A brief history of women in IT
In the last few decades women have come a long way in the workplace and the technology is starting to see more and more women! So, let’s take a look at the history of women in IT…
Ada Lovelace was one of the earliest pioneers of computing. When she was 17 she met Charles Babbage, the inventor of a calculating machine called the Difference Engine. He asked Ada to translate a french test relating to his new invention, the Analytical Engine. Not only did she translate it she appended notes sketching out several early computer programs and vision for the general-purpose computer and its future uses.
100 years later Alan Turing was inspired by Ada Lovelace’s work and in the 1970’s the U.S. Department of Defense named its new programming language ‘Ada’ in honor of her contribution.
World War II and computers
During World War II women were in demand and put to work with computers becoming codebreakers. One of the most famous women was Joan Clarke who worked on cryptanalysis, and helped to break the Enigma code with Alan Turing.
Grace Hopper also made a great impact to computing during this time. She invented one of the first modern programming languages, COBOL, which revolutionised computing in business. In a Cosmopolitan magazine titled The Computer Girls, Grace Hopper stated ‘programming is just like planning a dinner. You have to plan ahead and schedule everything so it’s ready when you need it… women are ‘naturals at computer programming.’
Unfortunately in the 1980’s men were taking over the up and coming software and computer industry - women seemed put off by if as they often saw it as solitary work.
In the early 1980’s the percentage of women taking computing degrees started to fall. Here are some pinpoints to why this might be:
Initially women were given the roles of working with computers because men were interested in hardware. As software became more complex men started gaining positions in programming and the perception of computing changed becoming more prestigious.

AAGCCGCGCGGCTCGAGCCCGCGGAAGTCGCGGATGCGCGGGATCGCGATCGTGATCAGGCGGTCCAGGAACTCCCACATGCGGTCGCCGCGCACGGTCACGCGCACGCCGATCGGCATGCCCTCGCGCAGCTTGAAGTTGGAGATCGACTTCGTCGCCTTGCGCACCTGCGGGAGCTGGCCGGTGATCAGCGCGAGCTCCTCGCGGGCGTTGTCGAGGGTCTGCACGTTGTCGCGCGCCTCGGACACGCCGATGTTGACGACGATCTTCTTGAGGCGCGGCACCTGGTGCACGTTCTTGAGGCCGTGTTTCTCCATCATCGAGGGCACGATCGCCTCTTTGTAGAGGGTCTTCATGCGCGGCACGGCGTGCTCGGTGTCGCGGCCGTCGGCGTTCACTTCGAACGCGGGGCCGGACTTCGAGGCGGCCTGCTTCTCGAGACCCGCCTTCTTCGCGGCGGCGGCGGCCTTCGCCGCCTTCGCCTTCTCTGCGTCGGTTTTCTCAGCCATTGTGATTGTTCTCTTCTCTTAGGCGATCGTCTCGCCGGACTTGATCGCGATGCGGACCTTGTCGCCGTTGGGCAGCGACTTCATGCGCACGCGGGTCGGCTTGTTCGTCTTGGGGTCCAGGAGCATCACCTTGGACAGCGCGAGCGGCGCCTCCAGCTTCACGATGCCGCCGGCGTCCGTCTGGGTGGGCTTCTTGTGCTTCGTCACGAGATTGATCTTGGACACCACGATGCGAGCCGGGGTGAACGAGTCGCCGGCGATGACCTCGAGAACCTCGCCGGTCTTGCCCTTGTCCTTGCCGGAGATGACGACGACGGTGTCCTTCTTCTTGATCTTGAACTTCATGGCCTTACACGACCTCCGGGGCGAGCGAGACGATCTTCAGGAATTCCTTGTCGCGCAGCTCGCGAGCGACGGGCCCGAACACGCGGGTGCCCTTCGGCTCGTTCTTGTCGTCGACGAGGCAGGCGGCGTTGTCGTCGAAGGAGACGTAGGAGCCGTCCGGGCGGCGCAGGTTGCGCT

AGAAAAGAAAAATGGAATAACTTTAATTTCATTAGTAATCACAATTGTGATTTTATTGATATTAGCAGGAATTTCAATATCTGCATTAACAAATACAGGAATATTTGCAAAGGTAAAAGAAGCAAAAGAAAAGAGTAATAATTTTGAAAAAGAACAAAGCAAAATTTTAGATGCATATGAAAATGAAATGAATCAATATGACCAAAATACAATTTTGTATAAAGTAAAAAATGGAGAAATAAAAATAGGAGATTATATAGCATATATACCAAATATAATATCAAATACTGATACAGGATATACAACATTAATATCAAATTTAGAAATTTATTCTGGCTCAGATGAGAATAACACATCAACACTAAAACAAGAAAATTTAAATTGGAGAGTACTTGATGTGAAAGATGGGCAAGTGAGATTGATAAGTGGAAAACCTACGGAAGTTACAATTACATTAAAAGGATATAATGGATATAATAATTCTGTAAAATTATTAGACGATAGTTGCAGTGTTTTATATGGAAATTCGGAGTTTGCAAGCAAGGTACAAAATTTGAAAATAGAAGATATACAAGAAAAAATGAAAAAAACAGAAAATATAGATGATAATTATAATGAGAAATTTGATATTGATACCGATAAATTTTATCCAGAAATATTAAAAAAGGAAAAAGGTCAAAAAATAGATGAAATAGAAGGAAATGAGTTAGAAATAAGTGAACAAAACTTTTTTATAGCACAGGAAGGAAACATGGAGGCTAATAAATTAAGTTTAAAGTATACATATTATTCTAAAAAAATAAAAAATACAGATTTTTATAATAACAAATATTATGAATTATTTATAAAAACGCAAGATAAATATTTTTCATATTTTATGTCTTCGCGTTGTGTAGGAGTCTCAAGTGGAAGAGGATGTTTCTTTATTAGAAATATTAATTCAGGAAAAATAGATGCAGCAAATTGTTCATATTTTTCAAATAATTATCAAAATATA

Alongside this, computers and gaming were marketed as ‘toys for boys’ forming the stereotype of the male geek. Programmers such as Mark Zuckerberg reinforced this stereotype and the male-oriented, computer programming culture has a significant impact on dissuading women from entering the computer science industry, even today.
This led to the likes of Professor Stephanie ‘Steve’ Shirley, who had to adopt a male name in order to succeed after setting up her own software company who mainly employed women.
Are things on the up?
But don’t worry, it’s not over for women yet… there are signs of change!
Many companies are accepting this is an issue and are taking action with groups such as the Stemettes to help get women into the tech industry. We are now starting to see fantastic female role models in leading technology companies around the world, like Marissa Mayer, CEO of Yahoo
A timeline of notorious Women in IT:
First Computer Programmer
Henrietta Swan Leavitt
Instrumental in discovery of the cepheid variable stars. Evidence for the expansion of the universe.
Published foundational paper for computerised algebra.
Kay McNulty, Betty Snyder, Marlyn Wescoff, Ruth Litcherman, Betty Jennings and Fran Bilas
Original programer of ENIAC
Calculated trajectories and launch windows for NASA missions.
Worked on Univac and compiler-based programming languages including COBOL.
Erna Schneider Hoover
Created a computerised switching system for telephone call traffic and earned one of the first software patents ever issued.
Co-wrote the book on VLSI which lead to today's microprocessors containing millions of gates and billions of transistors.
First woman to earn a PhD in computer science from MIT. IBM Fellow who has pioneered collaborative technologies.
Invented Spanning Tree Protocol (STP) enabling the creation of the internet.
Co-developer of Smalltalk and pioneer of graphically based user interfaces.
Founded Systers community for women computer scientists and co-founded the Grace Hopper Celebration of Women in Computing.
First women to receive ACM's A.M. Turing Award and a pioneer in the field of optimising compilers.
Pioneer in the field of embedded network sensing. Currently Professor of Computer Science at Cornell NYC Tech.
Co-founder of oRobot Roomba. Applied the robotic technology that she worked on at Jet Propulsion Lab to commercial usage.
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